Nashville mayor ‘deeply concerned’ about lost tourist revenue resulting from anti-gay state law
Nashville Mayor Megan Barry told reporters she is “deeply concerned” about lost revenue to Nashville city coffers as a result of legislation that allows counselors to turn away LGBT patients, WKRN reports.
Barry told the station she hopes businesses and organizations don’t punish the city for actions taken at the state level after several conventions have already been cancelled.
“I am deeply concerned about the loss of revenue to our city because of action taken by the state legislature,” she told WKRN. “Come to Nashville. We are a warm and welcoming place. And we really don’t want the cities to be punished for things that the states may do.”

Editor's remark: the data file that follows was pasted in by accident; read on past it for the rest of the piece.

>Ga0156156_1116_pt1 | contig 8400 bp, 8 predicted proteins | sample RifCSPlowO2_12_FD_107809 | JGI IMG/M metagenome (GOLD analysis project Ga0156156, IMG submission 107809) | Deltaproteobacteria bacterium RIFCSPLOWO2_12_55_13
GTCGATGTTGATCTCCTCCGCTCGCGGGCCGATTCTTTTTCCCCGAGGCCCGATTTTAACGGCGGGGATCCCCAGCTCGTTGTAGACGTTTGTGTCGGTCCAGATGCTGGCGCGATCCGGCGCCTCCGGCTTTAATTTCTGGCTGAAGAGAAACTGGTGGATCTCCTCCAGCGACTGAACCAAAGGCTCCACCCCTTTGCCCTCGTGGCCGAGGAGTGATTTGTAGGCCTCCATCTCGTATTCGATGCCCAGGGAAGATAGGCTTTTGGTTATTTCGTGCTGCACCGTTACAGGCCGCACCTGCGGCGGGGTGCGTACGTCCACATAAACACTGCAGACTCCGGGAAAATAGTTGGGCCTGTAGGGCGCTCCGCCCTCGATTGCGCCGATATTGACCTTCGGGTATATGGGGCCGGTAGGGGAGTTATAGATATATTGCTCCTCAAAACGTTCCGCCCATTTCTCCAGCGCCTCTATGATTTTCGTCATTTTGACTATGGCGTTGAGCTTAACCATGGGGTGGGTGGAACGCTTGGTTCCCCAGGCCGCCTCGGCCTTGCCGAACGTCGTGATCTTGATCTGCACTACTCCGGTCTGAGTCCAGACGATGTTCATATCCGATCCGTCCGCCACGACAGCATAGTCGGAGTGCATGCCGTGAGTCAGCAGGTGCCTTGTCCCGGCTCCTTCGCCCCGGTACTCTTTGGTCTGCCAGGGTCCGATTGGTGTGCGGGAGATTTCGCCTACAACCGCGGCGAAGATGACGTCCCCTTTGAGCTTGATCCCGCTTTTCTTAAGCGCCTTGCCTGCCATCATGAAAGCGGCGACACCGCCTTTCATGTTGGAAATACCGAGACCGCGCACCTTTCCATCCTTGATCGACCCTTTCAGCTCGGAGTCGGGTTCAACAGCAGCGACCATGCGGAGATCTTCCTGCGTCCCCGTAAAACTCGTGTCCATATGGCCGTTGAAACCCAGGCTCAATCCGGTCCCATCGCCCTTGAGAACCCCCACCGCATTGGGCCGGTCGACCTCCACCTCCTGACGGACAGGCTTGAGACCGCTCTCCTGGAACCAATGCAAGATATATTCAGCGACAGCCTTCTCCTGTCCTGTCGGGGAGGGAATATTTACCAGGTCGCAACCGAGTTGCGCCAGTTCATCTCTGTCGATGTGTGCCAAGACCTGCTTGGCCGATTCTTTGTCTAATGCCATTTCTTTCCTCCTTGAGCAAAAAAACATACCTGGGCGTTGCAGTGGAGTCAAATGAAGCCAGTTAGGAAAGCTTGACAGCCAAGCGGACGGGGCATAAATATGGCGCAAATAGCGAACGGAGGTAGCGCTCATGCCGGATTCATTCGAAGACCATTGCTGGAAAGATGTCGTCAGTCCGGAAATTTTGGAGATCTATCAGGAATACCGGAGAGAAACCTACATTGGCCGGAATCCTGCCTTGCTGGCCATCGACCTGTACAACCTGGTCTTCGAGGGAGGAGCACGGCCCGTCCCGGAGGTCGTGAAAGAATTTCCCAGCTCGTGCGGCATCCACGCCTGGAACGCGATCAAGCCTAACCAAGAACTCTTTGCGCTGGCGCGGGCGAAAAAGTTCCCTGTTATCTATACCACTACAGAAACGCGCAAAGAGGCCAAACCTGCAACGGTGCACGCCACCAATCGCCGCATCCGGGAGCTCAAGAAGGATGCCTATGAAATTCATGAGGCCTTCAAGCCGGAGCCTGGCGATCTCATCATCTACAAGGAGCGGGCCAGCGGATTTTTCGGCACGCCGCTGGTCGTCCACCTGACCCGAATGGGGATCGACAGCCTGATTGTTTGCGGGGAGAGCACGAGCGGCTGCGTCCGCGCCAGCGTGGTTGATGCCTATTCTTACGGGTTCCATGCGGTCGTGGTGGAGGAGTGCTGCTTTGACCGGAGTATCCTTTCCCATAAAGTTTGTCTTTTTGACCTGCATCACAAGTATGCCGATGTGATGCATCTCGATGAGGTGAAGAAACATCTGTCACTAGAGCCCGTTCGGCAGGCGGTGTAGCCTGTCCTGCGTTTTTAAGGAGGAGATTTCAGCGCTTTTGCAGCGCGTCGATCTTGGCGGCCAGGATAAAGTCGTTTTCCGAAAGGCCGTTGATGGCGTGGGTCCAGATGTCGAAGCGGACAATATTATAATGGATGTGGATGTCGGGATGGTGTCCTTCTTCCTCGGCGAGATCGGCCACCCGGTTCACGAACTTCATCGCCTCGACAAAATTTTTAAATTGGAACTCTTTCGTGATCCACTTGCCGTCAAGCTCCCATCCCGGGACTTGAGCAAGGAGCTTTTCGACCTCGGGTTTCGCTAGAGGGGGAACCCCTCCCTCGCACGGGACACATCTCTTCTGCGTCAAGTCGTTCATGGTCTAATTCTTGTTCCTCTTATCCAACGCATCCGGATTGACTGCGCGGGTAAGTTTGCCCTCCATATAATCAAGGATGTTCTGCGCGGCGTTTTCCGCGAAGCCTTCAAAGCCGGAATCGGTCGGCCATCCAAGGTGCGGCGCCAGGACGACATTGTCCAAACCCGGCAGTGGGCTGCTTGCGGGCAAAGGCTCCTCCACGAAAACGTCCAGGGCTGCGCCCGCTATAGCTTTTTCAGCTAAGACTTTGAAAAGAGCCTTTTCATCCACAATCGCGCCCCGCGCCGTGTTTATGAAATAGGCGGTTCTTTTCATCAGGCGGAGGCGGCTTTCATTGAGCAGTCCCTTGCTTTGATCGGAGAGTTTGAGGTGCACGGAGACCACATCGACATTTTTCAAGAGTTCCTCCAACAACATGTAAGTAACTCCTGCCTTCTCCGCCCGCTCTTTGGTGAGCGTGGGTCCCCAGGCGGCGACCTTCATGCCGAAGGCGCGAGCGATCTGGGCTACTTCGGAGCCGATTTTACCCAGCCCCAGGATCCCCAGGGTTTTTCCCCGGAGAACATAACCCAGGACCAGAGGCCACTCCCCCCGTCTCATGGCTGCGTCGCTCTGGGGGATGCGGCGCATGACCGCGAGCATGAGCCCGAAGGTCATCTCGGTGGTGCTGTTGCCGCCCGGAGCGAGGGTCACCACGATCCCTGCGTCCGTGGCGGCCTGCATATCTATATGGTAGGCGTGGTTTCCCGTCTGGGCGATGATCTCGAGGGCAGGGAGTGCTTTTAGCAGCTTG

Prior to the bill’s passage, the American Counseling Association condemned it, and since it went into law, at least three groups have cancelled scheduled meetings in Nashville.
Barry cautioned that Nashville, Tennessee’s capital city and home to the country music industry, generates a large amount of revenue for the rest of the state and Davidson County.
“At the end of the day, we generate a tremendous amount of money in Davidson County that the entire state benefits from, and I want us to continue to be that revenue generator and that economic engine that keeps Tennessee a great place to be,”she told WKRN.
Watch the report, from WKRN, as posted here: